In his November statement, Jeremy Hunt has frozen the current NRB at £325,000 and RNRB at £175,000. The budget states that “qualifying estates can continue to pass on up to £500,000 and the estate of a surviving spouse or civil partner can pass on up to £1 million without an inheritance tax liability”. While this may sound like a significant amount, if the NRB had risen in line with inflation since last being set in 2009, it would be nearer £400,000 alone without the RNRB being accounted for.
Freezing the nil rate bands until at least April 2028 has greatly increased the prospect of more people paying inheritance tax. This is because in real terms, it has been frozen at this figure since 2009; 17 years in total. In comparison, it had been adjusted year on year between 2006 and 2009.
The Inheritance Tax Act 1984 established the threshold below which gifts, death estates or assets held in a trust were exempt from inheritance tax charges: the nil rate band (NRB). Following this, the Finance (No 2) Act 2015 introduced a further threshold under which the value of a principal private residence could be inherited by a lineal descendent free of inheritance tax: the residential nil rate band (RNRB).
Most people’s largest asset is their home and with property values set to rise, the frozen nil rate bands will become problematic for many people. The average property price in the UK in August 2022 was £296,000, but geographically, this is a varied picture. In London, the local average is £740,000. This means that if you are a single person today, your property alone puts you £240,000 over the frozen nil rate bands, leading to a considerable inheritance tax liability.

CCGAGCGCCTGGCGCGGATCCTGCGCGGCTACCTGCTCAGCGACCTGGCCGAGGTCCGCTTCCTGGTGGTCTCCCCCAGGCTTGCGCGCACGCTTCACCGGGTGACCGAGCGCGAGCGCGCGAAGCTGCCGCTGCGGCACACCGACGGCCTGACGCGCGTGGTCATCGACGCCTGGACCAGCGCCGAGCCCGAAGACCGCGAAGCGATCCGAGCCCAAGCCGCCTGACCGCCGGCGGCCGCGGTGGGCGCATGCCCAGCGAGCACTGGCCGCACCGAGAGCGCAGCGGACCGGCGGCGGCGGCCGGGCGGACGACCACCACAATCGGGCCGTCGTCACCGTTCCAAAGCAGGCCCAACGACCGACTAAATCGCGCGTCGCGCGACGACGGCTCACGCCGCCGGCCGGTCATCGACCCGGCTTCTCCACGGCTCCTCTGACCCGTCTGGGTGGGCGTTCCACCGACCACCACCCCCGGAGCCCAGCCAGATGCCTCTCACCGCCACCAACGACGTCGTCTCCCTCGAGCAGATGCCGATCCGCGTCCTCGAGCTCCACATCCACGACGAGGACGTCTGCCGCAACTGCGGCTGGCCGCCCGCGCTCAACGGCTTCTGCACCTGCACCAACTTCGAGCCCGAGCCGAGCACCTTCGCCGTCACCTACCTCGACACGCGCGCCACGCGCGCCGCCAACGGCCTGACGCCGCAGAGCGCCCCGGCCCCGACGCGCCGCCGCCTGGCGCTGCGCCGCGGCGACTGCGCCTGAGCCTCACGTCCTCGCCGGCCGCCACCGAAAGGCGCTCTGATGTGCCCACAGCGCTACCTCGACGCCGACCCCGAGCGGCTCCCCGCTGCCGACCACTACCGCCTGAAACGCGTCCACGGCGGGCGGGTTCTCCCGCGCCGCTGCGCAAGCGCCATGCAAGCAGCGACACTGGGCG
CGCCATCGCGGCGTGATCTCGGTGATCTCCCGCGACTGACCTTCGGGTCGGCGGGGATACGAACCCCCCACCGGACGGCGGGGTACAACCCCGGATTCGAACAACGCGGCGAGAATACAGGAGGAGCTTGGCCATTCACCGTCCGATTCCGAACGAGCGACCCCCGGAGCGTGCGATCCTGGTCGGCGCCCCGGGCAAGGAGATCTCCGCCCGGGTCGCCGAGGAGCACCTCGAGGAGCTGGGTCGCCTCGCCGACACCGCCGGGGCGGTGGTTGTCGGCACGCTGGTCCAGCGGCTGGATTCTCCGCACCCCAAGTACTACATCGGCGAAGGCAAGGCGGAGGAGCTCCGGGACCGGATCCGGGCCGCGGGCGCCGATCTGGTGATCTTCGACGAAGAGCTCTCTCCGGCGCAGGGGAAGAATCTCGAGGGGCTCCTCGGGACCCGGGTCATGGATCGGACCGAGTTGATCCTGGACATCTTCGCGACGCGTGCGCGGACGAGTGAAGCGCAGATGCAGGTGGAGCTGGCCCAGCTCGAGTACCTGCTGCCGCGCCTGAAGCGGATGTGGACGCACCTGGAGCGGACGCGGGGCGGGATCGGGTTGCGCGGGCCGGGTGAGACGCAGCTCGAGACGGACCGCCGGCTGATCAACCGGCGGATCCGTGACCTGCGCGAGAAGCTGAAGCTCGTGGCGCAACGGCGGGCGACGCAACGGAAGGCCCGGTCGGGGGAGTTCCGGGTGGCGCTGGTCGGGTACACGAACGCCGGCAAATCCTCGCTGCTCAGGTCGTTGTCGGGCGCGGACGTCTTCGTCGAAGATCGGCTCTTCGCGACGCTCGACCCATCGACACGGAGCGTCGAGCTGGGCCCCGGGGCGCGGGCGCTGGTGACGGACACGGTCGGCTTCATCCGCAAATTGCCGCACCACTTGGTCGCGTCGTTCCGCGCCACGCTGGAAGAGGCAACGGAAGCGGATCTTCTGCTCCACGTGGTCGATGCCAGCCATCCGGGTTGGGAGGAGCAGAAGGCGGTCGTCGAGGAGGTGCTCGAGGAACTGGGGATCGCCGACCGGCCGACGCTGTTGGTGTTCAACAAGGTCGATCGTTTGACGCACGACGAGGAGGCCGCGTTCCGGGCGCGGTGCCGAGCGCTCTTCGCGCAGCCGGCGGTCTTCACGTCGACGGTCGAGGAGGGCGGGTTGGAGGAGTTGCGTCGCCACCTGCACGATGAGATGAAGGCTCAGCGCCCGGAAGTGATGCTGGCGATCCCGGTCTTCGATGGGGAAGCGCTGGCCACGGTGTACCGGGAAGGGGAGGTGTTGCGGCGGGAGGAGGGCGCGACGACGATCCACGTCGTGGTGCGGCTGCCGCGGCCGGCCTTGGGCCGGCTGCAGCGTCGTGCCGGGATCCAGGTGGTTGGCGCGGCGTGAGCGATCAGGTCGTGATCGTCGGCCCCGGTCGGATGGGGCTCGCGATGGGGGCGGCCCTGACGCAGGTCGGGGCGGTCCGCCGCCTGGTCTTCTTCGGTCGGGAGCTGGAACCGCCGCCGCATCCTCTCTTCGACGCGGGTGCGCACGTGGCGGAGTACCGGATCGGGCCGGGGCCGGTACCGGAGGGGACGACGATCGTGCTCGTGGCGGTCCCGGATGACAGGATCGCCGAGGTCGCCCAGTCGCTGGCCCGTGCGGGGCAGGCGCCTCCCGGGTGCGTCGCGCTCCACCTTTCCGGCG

Timing will also effect inheritance tax liability. In 2009, the average property value was around £157,000 nationally (notably below the RNRB): being able to leave between £500,000 and £1 million tax free would have covered most people’s estates. If the average £8000 increase that has been seen year on year since 2009 continues, the average property may be worth £344,000 by 2028 (almost double the RNRB): considering the value of other assets will also increase over time, by 2028, the frozen nil rate bands begin to look far less generous. Effects are already being seen with HMRC revealing that inheritance tax receipts at the end of October was £400 million higher than this time last year. Without careful estate planning, many people will be subject to notable inheritance tax liabilities.